Bard Docs: Company Knew Hernia, Transvaginal Mesh Not Fit for Human Implants
June 26, 2013 ~ Bloomberg is reporting on court documents revealed in advance of the July 8, C.R. Bard trial that the company had been warned the plastic used in its hernia and transvaginal mesh was unfit for human implantation. Read the story here.
Unsealed court records shows that the Bard Davol unit received a warning from the material supplier that the resin-based plastic mesh made by Chevron Phillips Chemical Co. should not be permanently implanted in people. These emails have been filed in the Charleston, West Virginia court by plaintiff attorneys. In them, an executive with Bard told co-workers not to inform Chevron Phillips that the materials were intended for implants.
Bard had previously tried to have those emails suppressed unsuccessfully before Judge Joseph R. Goodwin who determined in a June 4th ruling that they raised “a genuine issue of material fact about whether Bard was aware its conduct was practically certain to cause injuries.”
See the background story here.
C.R. Bard also tried o limit the testimony of 12 sets of expert witnesses.
The case of Donna and Dan Cisson is set to be heard July 8, 2013.
Wanda and Greg Queen, et al. v. C. R. Bard, Inc. 2:11-cv-00012
Linda and Ronald Rizzo, et al. v. C. R. Bard, Inc. 2:10-cv-01224
Carolyn Jones v. C. R. Bard, Inc. 2:11-cv-00114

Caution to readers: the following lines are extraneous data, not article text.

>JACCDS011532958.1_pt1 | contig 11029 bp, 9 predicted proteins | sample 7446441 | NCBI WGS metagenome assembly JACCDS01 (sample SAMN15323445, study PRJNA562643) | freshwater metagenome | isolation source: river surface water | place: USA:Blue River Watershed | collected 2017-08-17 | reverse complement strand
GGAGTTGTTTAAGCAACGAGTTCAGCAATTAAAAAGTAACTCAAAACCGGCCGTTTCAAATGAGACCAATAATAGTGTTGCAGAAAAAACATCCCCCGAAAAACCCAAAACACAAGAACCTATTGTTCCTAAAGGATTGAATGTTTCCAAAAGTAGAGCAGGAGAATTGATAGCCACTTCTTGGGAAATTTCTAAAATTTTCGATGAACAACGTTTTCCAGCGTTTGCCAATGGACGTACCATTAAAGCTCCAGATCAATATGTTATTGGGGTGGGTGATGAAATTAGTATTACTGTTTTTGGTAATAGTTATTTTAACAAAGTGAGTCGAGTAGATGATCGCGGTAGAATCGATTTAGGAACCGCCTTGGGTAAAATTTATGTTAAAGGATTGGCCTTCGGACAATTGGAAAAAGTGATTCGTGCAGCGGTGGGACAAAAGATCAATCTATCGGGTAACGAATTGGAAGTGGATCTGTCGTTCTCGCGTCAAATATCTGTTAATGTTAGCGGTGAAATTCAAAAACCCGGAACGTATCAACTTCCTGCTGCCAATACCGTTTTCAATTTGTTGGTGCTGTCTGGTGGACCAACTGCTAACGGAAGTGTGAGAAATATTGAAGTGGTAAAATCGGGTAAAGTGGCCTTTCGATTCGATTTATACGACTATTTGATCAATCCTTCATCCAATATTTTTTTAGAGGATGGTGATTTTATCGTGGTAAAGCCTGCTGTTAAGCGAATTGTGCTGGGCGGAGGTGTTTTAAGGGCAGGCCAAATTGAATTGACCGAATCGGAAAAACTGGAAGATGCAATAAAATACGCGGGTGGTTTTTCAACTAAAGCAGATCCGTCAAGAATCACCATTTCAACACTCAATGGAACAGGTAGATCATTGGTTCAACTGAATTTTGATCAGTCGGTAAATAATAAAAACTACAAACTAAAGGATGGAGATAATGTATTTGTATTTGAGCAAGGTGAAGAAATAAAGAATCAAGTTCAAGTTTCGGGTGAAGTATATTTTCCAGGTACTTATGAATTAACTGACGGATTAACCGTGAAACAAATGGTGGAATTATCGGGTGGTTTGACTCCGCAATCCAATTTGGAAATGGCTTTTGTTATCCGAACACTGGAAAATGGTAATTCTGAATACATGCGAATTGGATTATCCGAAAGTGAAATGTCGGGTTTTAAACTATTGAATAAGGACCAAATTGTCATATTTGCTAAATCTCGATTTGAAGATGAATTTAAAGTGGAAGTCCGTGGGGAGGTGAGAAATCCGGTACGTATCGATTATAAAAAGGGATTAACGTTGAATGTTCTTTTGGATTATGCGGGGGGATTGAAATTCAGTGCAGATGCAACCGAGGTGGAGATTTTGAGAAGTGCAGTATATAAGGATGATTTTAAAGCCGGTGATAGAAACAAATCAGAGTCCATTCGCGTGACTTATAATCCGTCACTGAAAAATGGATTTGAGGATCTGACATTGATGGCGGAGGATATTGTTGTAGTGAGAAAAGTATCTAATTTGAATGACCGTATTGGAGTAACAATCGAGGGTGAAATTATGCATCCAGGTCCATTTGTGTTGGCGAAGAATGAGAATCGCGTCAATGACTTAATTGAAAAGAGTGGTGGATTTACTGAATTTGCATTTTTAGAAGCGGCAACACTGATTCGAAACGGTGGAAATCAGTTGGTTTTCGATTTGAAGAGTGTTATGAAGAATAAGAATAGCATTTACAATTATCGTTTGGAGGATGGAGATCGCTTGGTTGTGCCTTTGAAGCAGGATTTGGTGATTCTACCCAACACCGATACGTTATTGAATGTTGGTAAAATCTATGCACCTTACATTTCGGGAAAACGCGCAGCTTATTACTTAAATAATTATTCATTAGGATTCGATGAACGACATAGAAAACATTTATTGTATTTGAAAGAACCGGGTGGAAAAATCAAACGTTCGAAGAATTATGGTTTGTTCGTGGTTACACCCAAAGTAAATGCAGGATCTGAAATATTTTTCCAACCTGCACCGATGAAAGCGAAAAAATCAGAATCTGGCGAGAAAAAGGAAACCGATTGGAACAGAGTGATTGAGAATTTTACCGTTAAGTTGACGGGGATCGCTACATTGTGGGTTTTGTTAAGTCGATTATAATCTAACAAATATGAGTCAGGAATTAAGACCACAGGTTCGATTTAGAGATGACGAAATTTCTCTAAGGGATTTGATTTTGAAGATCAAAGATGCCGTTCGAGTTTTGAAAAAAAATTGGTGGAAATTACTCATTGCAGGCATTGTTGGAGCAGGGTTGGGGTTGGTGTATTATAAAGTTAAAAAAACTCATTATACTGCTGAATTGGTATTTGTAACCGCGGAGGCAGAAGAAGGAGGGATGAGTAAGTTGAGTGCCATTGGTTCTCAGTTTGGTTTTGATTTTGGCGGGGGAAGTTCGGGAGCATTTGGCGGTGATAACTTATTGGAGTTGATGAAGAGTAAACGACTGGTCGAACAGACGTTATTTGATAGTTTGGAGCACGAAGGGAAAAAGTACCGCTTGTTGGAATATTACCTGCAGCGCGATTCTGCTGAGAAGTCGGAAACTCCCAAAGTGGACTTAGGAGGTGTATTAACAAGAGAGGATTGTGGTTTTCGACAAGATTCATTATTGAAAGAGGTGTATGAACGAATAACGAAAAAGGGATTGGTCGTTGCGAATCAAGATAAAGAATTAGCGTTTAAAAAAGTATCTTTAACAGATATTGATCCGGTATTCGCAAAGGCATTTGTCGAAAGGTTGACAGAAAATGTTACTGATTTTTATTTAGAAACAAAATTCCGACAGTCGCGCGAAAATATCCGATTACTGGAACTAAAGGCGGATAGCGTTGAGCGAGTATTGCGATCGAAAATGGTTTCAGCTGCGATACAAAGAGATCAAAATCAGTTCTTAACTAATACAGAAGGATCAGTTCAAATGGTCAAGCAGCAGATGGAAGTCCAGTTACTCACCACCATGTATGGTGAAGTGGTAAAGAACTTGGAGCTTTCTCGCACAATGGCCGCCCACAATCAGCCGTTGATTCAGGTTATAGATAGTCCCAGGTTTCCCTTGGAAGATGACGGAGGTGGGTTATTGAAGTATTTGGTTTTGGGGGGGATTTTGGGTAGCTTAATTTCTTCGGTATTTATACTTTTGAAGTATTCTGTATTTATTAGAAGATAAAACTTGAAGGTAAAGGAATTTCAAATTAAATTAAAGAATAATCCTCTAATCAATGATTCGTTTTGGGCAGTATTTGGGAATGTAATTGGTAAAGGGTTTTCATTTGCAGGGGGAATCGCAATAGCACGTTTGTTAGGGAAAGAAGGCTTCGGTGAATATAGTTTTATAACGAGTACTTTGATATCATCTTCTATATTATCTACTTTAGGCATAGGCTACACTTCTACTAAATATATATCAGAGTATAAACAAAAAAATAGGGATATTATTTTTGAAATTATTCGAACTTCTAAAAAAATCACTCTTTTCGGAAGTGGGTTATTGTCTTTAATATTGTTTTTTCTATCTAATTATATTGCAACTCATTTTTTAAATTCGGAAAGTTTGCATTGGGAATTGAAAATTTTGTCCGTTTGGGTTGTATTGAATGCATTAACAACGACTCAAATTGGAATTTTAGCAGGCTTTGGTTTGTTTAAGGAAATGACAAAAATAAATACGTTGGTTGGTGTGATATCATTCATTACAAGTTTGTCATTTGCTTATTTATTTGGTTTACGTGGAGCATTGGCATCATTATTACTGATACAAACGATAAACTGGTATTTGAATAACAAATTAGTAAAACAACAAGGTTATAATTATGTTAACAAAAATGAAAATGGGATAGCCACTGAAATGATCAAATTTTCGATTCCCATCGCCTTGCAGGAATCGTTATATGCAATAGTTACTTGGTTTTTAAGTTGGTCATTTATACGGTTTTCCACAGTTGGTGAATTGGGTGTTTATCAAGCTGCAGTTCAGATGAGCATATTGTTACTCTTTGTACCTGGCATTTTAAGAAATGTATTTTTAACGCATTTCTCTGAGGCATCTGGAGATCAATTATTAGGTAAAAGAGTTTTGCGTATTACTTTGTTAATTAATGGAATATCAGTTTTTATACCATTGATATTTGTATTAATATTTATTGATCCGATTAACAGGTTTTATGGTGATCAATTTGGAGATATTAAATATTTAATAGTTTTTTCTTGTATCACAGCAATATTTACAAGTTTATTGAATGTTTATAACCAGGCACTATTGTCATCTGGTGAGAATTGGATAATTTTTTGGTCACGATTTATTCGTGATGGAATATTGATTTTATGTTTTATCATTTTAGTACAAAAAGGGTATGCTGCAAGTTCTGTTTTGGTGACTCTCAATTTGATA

In the Cisson case expect to hear from treating physician Dr. Bernd Klosterhalfen, Dr. Lennox Hoyt, Dr. Bob Shull, and David Kessler, MD, former head of the Food and Drug Administration.
Thousands of women blame Bard’s Avaulta line of transvaginal mesh implants for their permanent injuries. Cases have been consolidated in the Charleston federal court and filed in individual state courts around the country.
In a statement to Bloomberg Bard vice president Scott Lowry said, “During the upcoming trial, Bard will provide all the relevant evidence for the jury to consider and render a decision which will demonstrate that Bard acted appropriately in its acquisition of polypropylene resin.”
“We believe that the Avaulta polypropylene mesh implant is a safe and effective treatment for pelvic organ prolapse when used in accordance with its instructions.”
“To this day, after more than 50 years of use, polypropylene remains one of the most widely implanted and best materials for mesh products in medical applications in the human body.”
Bard Mesh Products include the ADJUST, ALIGN Pelvilace for Incontinence. In a move away from the transvaginal implantation of polypropylene mesh, Bard has developed the abdominally-placed ALYTE Y-Mesh Graft. #
C.R. Bard Website
Bard’s Social Responsibility page
Bard Mesh Products include:
ADJUST, ALIGN Pelvilace for Incontinence
ALYTE Y-Mesh Graft for an abdominal approach to treat pelvic organ prolapse
Bard Hernia Information Page